The Muppets debuted in 1955, and the late great Jim Henson’s creations have been delighting audiences (and fellow entertainers) of all ages ever since. They’ve made their mark on the small screen — most notably with The Muppet Show (1976-81) — and at the movies, starring in eight feature films across four different decades. However, 2011’s The Muppets was their first big-screen outing in a dozen years, and the movie spent most of its time wondering if the Muppets’ old-fashioned, irreverent charm still had a place in a more jaded pop culture landscape. The answer was a warm, if not quite resounding, yes. With that out of the way, Muppets Most Wanted is a return to the sort of zany showbiz farce that made them movie stars.
“Doggone it…it looks like they’ve ordered a sequel!”
Muppets Most Wanted comically picks up precisely where the previous movie left off. The triumphant “The End” title card from the last film is still illuminating the sky when our Muppets realize the cameras are still rolling. Cue the ensemble musical number “We’re Doing a Sequel”, which features a pair famous faces doing a musical cameo and a funny lyric about how this film (technically the seventh Muppet sequel) is a placeholder until Tom Hanks agrees to do a fourth Toy Story. We’re quickly introduced to Dominic Badguy (Ricky Gervais), a slick manager who wants to capitalize on the Muppets’ resurgence and convinces them to embark on a European tour. SPOILER ALERT It turns out Dominic Badguy has a hidden, nefarious agenda.
“It’s not easy being…mean.”
Dominic works as a sidekick for Constantine, the World’s Most Dangerous Frog. Constantine also happens to bear an uncanny resemblance to our hero Kermit the Frog. With the help of a well-placed facial mole, Constantine breaks out of prison and swaps places with Kermit, who is arrested and thrown into a Siberian gulag overseen by Nadya (Tina Fey). Constantine and Dominic plan to steal England’s Crown Jewels. Under the cover of the Muppets’ European tour — which features stops in Berlin, Madrid and Dublin — the two crooks uncover clues to the jewels’ location. Their various heists attract the attention of leisurely French Interpol investigator Jean Pierre Napoleon (Ty Burrell) and his mismatched partner, Sam the Eagle. Meanwhile, Kermit remains trapped in the gulag alongside prisoners with names like Big Papa (Ray Liotta) and Danny Trejo (Danny Trejo). This being the Muppets, there’s naturally a “let’s put on a show” element to both Kermit and Constantine’s storylines.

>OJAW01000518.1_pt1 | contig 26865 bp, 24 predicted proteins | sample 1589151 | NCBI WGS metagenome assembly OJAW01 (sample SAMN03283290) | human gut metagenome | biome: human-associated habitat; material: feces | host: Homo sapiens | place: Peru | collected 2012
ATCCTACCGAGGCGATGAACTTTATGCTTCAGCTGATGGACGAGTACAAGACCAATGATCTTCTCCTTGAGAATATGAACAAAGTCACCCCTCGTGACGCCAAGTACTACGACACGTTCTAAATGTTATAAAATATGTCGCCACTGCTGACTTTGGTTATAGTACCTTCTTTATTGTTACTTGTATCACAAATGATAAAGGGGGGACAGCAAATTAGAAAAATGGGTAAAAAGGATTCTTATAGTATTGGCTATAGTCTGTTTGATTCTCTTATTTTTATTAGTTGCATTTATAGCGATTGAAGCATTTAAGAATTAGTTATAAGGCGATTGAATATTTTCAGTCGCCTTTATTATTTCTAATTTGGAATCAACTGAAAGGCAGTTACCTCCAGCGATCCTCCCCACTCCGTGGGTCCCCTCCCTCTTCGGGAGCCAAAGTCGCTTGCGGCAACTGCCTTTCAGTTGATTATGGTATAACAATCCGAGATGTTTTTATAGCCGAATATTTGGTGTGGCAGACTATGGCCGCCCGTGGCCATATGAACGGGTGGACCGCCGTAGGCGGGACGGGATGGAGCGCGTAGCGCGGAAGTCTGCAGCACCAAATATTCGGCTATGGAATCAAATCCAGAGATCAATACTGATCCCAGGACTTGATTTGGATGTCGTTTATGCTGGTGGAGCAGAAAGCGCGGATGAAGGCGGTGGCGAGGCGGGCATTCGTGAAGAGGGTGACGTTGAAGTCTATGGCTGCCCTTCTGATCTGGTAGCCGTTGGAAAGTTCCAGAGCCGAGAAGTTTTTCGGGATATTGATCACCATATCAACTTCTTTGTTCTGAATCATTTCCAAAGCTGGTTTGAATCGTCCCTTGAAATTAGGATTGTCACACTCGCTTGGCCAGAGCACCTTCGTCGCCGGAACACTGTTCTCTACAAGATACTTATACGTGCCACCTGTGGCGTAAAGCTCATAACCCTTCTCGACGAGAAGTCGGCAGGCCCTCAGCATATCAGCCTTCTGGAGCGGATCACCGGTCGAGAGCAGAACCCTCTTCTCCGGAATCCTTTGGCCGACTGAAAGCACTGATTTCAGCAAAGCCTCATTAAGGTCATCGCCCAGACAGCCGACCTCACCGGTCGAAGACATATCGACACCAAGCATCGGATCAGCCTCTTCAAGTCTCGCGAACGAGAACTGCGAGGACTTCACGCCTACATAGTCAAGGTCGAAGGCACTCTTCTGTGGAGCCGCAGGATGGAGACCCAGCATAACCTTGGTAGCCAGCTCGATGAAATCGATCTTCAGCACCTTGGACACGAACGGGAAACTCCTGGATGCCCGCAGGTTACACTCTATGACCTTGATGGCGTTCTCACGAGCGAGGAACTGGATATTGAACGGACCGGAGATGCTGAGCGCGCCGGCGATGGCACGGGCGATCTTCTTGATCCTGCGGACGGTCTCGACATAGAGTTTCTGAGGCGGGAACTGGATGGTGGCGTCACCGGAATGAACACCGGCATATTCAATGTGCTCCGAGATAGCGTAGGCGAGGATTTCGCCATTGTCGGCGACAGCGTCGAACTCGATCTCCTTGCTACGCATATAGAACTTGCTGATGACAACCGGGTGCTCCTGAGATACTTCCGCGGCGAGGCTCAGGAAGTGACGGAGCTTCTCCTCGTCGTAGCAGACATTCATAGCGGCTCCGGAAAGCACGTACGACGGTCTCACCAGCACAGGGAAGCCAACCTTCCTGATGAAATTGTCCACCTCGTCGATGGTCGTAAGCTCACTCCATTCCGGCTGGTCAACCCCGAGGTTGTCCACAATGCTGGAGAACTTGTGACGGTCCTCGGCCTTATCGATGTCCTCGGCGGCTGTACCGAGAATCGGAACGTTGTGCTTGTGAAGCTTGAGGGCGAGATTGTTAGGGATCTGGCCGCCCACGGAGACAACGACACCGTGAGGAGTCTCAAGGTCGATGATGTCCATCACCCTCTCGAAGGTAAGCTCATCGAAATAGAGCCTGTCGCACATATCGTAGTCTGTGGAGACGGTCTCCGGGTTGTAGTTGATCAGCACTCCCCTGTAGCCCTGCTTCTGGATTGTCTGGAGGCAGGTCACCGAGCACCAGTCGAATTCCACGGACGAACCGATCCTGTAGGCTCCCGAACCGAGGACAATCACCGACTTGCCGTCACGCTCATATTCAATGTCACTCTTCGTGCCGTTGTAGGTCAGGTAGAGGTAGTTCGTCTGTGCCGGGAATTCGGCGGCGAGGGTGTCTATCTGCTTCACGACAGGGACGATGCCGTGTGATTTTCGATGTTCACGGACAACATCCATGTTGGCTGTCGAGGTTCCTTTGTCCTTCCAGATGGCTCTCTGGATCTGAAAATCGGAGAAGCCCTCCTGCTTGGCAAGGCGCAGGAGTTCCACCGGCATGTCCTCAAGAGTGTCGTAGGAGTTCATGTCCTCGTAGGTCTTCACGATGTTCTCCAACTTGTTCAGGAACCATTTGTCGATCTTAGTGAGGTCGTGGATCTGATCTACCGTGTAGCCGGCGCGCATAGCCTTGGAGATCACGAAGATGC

The film is zippily directed by James Bobin, who also helmed its 2011 predecessor. Disney — which bought the Muppets a decade ago and now owns everything worth anything — has shown a good amount of faith in Bobin. The studio has also tapped him to direct Through the Looking Glass, the sequel to the billion-dollar-grossing Alice in Wonderland. Not too bad for a guy whose previous big gig was co-creating HBO’s Flight of the Conchords with Jemaine Clement and Bret McKenzie. Clement appears in Muppets Most Wanted as another gulag prisoner, while McKenzie returns to write and produce all the film’s songs.
Although no single song in Muppets Most Wanted is as good as “Man or Muppet” — which won McKenzie an Oscar — I thought the sequel had a stronger set of tunes overall. In addition to “We’re Doing a Sequel”, I enjoyed the inspired absurdity of Constantine’s “I’ll Get You What You Want (Cockatoo in Malibu).” The three human leads each headline their own musical numbers. My favorites were Dominic getting put in his place by Constantine — Gervais gets a much better “bad guy” song than Rapping Chris Cooper — in the funny “I’m Number One”, and Fey headlining the elaborate, doo-wop prison number “The Big House.” Burrell kind of got the short end of the musical stick, but his “Interrogation Song” with Sam the Eagle does have some fast, clever wordplay. (Fey and Burrell seem to be locked in a Funny Accent Olympics.) The movie’s music also nods to “A Chorus Line” and some newer pop hits.